We don’t stick to the plans we make
Plans are a sign of productivity. We plan our days at work, our weekends, and when to do a food shop. We also plan for our long term goals.
But despite all of this planning, we often don’t complete our plans. We finish projects after our deadlines. We stop going to the gym after a few weeks. Our ‘healthy eating’ regime becomes difficult to keep up with.
Research has even shown that people usually have to make New Year Resolutions at least 5 times before they actually achieve what they set out to do in the first place.
There are several reasons why we don’t stick to our plans. Biases can make us underestimate what we need to do. They can also make us overestimate our abilities regarding how much we can achieve. And sometimes, we just make bad plans.
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We don’t allow for enough time
Why do we underestimate how long it will take us to complete things? In his research, Roger Buehler and his colleagues highlighted a ‘Planning Fallacy’.
The Planning Fallacy describes the fact that people tend to underestimate how long it will take them to complete tasks. We do this because we rely too much on what we intend to do. We tend to ignore our own past experiences and so ignore how long it has taken us to do similar things in the past.
However we don’t seem to do the same for others. When we think of how long it will take someone else to do something, we take into account their past experience and are less biased by their personal intentions.
This bias towards our own intentions can lead us to making bad plans and not giving ourselves enough time to complete tasks.
But, asking for someone else’s opinion can help you make a more accurate plan. They will be more accurate with timings and help you see clearly what you can realistically achieve.
We are too confident in our own abilities
Why does basing our plans on our intentions lead us to plan for things we might not be able to quite achieve?
This comes down to the ‘Dunning-Kruger’ effect. This is the idea that when we are bad at something, we believe we are better at it than we actually are.
We do this because we cannot recognize what being ‘bad’ or ‘good’ at the task actually looks like. The skills that we need to be good at the task are the same skills that we need to be able to understand why we are bad at it.
An example of this could be baking. If an amateur baker ends up making a bad cake, they might think that they followed their recipe really well, but that it was just a bad recipe. They do this because they lack the skills to tell them what part of the baking process they didn’t do properly.
It takes more than just believing good things will happen
We can make our plans better by getting our time frame right and being aware of our own abilities. But how do we make sure we then frame our plans in the right way?
Gabriele Oettingen has done a lot of research into the best type of plans. She found that ‘plans’ that are simply positive fantasies can actually be bad for trying to achieve goals. An example fantasy would be ‘I would love to get that job when I quit my job next week.’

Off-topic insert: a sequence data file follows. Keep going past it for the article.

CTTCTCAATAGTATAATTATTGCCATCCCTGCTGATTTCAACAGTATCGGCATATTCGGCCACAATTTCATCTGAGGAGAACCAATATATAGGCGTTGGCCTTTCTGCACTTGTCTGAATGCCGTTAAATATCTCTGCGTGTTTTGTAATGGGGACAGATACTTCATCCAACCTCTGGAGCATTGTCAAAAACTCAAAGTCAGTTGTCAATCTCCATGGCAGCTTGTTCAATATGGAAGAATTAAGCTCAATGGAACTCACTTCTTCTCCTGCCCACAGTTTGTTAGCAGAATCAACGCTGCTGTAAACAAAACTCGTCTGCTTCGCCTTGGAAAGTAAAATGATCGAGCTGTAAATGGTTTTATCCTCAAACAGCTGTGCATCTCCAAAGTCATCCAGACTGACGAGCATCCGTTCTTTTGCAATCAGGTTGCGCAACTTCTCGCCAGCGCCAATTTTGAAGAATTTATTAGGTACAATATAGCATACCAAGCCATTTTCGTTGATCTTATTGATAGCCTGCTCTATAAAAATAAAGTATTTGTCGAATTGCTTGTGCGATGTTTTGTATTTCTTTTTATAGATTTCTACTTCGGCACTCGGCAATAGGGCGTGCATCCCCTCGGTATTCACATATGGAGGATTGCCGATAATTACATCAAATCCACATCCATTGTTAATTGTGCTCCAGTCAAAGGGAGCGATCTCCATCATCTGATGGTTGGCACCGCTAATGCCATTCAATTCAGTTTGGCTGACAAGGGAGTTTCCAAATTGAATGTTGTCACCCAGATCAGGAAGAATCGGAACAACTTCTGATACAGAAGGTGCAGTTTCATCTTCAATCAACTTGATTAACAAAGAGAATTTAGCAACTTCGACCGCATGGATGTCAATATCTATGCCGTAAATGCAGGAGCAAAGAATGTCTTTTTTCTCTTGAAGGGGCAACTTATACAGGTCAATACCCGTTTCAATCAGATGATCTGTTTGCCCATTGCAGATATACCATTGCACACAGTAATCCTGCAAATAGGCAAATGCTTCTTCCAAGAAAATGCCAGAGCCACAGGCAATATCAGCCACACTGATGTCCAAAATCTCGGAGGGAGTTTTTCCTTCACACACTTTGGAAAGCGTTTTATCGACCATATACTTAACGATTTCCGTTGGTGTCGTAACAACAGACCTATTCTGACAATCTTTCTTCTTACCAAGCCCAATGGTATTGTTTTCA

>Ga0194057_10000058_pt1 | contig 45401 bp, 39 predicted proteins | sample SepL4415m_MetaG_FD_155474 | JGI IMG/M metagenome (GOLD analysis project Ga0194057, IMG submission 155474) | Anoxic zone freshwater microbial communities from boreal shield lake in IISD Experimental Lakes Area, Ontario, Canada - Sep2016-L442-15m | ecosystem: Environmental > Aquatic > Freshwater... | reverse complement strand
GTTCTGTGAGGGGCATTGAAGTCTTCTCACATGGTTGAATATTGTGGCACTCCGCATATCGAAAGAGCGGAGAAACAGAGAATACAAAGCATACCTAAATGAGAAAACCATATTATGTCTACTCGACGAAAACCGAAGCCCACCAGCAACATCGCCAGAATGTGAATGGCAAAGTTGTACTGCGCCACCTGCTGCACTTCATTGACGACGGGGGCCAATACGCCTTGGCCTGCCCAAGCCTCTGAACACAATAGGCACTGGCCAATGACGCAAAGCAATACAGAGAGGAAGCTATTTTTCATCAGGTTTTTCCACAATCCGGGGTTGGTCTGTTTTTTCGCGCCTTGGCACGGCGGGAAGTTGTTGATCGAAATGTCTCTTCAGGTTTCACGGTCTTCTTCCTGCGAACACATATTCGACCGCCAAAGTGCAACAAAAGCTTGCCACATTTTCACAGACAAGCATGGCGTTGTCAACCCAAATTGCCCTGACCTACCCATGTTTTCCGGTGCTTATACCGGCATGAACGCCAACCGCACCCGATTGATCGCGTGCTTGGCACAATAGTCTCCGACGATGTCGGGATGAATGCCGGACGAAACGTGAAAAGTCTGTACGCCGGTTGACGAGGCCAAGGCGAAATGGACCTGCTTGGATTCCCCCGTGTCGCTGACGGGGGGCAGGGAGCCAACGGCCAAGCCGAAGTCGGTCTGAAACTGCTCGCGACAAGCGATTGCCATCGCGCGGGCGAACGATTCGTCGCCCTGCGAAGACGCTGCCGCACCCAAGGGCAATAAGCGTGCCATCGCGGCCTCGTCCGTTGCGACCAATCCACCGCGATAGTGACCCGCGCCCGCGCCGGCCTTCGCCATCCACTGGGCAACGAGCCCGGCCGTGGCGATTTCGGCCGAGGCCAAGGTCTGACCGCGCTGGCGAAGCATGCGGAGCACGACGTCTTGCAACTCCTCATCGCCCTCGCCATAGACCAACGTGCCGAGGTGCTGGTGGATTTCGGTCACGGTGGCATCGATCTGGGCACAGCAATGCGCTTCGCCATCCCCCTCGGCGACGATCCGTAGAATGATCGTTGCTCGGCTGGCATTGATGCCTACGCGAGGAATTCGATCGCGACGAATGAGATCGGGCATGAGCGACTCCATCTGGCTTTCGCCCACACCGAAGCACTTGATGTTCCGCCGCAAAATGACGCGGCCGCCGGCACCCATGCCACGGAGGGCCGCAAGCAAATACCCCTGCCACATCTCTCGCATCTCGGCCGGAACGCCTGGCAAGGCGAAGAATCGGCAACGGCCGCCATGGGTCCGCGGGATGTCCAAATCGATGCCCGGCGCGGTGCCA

She found that these fantasies aren’t enough, and that a key component for successful planning is thinking about the obstacles that might get in the way of achieving what you want. Identifying what stands between you and fulfilling your goal can make you more committed to carrying out your plan and allow you to deal with each obstacle when it pops up.
Oettingen coined the term ‘Mental Contrasting’ for this. You should contrast the fantasies you have with the realistic obstacles that stand in your way. Doing this brings you back down to earth and calls you to act so you can overcome specific hurdles. An example would be ‘I would love to get that job when I quit my job next week, but my CV is not up-to-date yet.’
Breaking down complex plans into simpler ones
Identifying the obstacles that can stand in our way goes a long way to helping us to stick to our plans. However, when these obstacles are complicated or tempting it can be hard to see a simple way to overcome them.
One way to make this easier could be to use Implementation Intentions, or ‘If-Then’ plans. These are plans where you state that ‘if’ something happens, ‘then’ you will do carry out a certain behavior. For example: If I see a tempting unhealthy snack, then I will eat an apple instead.
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By specifying the actions you will carry out in certain situations, Implementation Intentions take away the effort of trying to stick to your plan. The ‘If’ part sets up what situations or triggers will help or hinder your goals, and then ‘then’ part specifically outlines what actions you will take to achieve the goal when they pop up. These If-Then plans make you implement what you intend to, and so can be particularly useful for complex plans.
Making better plans
We can underestimate our workload, overestimate our abilities and focus too much on what we want rather than what we need to overcome. All of these can contribute to why we might not stick to our plans.
To make your plans better, ask friends or colleagues for help planning, look at your past experiences, and identify the obstacles that get in the way of your final goal.
About the Author
Jonathan is a psychology student at the University of Sussex focusing on workplace behavioural science. He specializes in how people interact with their built environment, and the impact this has on their habits, self-regulation and productivity at work.